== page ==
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Reports say Anderson Cooper set to inherit $1.5 million

Nevada fans of CNN anchor Anderson Cooper may be interested to learn that he is set to inherit less than $1.5 million following the death of his mother, Gloria Vanderbilt. According to report, it was speculated that Cooper could have received a sizable estate based on online reports that estimated her net worth.

In June 2019, it was revealed in the probate documents that Cooper would inherit less than $1.5 million. His brother, Leopold "Stan" Stokowski is set to inherit Vanderbilt's $1.2 million Midtown co-op at 30 Beekman Place. However, this was reported not unexpected for Cooper. In 2014, Cooper reportedly told Howard Stern that his mother had told him not to expect an inheritance and that there was no trust fund. He stated on the show that he did not believe in inheriting money, as he thought he would not have been motivated to succeed in his career knowing that there was money waiting for him.

The potential pitfalls of a simple will when children come along

It's common for millennials in Nevada and elsewhere in the nation to have a desire to keep things simple, even when it comes to estate planning. They often prefer assets that suit their portable lifestyles. Younger adults also tend to gravitate towards simple documents like wills.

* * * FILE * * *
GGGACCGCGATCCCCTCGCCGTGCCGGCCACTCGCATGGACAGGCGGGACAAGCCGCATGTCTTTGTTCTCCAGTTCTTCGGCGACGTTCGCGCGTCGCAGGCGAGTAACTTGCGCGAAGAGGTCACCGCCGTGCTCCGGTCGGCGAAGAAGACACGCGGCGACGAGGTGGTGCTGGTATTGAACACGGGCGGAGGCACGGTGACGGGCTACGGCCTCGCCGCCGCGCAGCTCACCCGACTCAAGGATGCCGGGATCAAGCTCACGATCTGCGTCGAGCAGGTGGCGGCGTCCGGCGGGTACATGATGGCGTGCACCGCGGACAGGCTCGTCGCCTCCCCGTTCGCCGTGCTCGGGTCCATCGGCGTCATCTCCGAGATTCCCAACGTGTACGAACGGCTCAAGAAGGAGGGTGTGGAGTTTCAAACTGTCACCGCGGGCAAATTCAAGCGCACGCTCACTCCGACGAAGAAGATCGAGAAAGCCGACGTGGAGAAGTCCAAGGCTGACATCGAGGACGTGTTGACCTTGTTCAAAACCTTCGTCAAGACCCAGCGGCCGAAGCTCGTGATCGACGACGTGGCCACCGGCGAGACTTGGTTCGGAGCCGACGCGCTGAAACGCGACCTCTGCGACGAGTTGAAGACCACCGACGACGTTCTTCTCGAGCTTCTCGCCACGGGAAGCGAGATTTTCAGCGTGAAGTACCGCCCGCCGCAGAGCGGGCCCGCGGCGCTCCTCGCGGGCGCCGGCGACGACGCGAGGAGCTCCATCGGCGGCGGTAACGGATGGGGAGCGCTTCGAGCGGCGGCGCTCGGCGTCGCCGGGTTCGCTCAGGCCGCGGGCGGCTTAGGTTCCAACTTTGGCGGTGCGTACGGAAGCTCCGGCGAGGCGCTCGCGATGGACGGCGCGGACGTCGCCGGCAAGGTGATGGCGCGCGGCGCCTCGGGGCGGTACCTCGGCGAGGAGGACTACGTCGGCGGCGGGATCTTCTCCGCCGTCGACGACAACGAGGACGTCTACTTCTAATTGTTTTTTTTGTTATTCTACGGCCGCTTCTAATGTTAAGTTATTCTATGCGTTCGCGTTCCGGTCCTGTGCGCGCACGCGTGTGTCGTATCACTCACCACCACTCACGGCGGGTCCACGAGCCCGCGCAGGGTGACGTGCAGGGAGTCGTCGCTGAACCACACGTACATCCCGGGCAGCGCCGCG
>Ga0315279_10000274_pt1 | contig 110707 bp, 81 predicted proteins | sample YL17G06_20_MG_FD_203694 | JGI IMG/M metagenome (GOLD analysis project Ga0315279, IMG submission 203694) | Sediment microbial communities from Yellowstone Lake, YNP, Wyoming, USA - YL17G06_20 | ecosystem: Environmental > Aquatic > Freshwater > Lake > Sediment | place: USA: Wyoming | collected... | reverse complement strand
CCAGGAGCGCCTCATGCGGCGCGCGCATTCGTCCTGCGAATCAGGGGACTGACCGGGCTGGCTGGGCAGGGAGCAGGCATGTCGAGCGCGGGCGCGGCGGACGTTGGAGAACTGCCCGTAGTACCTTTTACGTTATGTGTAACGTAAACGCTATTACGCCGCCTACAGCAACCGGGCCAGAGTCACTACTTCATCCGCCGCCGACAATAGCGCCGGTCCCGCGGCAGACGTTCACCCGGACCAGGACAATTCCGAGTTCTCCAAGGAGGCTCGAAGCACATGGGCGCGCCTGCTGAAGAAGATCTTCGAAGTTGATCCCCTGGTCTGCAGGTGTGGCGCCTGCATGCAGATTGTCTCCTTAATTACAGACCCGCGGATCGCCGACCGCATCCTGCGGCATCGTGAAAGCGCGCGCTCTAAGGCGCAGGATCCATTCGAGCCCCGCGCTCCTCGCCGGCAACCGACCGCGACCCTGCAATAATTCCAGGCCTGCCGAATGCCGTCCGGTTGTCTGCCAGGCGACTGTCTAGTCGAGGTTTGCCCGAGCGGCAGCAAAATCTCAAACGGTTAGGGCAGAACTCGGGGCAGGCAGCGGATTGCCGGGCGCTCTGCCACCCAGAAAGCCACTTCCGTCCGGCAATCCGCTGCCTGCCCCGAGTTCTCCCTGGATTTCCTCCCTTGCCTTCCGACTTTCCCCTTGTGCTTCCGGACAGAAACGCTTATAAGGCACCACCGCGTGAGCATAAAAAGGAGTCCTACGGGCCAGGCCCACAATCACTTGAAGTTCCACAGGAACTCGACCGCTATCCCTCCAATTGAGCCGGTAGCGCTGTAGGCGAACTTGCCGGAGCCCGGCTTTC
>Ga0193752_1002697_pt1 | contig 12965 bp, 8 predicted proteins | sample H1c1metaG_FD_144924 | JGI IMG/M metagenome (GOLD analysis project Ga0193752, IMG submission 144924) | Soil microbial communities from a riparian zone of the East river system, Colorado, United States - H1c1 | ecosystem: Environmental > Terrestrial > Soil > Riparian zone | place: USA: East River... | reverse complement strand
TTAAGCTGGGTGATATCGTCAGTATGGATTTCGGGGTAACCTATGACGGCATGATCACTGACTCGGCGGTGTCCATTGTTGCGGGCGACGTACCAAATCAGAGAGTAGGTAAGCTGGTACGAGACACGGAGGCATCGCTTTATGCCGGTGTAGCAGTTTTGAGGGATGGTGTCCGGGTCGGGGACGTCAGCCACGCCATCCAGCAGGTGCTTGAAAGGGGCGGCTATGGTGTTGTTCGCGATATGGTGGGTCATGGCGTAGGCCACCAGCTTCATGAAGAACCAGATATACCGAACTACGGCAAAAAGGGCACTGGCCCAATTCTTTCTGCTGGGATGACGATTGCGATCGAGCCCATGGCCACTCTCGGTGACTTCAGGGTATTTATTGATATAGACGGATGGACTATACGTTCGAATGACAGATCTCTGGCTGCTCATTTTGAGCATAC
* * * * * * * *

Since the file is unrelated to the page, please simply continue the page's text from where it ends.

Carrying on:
A basic last will and testament can be fine for young adults who are just married with very few assets of their own. However, it's an entirely different story when kids come along. At that point, individuals are often advised to consider setting up a trust. With only a will, a child inherits at the age of 18 if a parent passes away before then. The potential problem is that some adult children aren't fully prepared to responsibly handle having access to all their inheritance at once.

Creating an estate plan when a person has a chronic illness

Those living in Nevada and anywhere else in the country who have a chronic illness should create an estate plan. The same is true for those who have loved ones who are dealing with cancer, Alzheimer's disease or similar conditions. By 2020, it is expected that 157 million Americans will be dealing with an issue that causes ongoing and long-term health issues.

One out of four people between the ages of 65 and 74 will experience quality of life issues because of an illness. By the time a person reaches age 85, there is a 50/50 chance of him or her experiencing a mental decline, and an estate plan can be tailored to help handle any issues that such a decline could cause.

Could you receive a copy of your loved one's will?